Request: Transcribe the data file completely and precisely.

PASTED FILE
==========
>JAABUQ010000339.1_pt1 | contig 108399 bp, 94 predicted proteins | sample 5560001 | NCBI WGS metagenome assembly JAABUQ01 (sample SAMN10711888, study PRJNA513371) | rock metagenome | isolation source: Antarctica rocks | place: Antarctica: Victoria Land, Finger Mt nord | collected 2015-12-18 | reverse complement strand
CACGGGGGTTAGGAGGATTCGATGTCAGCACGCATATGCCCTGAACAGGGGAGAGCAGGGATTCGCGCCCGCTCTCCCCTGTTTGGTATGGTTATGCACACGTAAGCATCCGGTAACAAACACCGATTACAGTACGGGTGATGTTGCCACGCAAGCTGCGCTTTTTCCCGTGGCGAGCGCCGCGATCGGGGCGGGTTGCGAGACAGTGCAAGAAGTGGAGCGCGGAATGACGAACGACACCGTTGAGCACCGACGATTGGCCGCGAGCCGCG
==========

>JAABUQ010000339.1_pt1 | contig 108399 bp, 94 predicted proteins | sample 5560001 | NCBI WGS metagenome assembly JAABUQ01 (sample SAMN10711888, study PRJNA513371) | rock metagenome | isolation source: Antarctica rocks | place: Antarctica: Victoria Land, Finger Mt nord | collected 2015-12-18 | reverse complement strand
CACGGGGGTTAGGAGGATTCGATGTCAGCACGCATATGCCCTGAACAGGGGAGAGCAGGGATTCGCGCCCGCTCTCCCCTGTTTGGTATGGTTATGCACACGTAAGCATCCGGTAACAAACACCGATTACAGTACGGGTGATGTTGCCACGCAAGCTGCGCTTTTTCCCGTGGCGAGCGCCGCGATCGGGGCGGGTTGCGAGACAGTGCAAGAAGTGGAGCGCGGAATGACGAACGACACCGTTGAGCACCGACGATTGGCCGCGAGCCGCG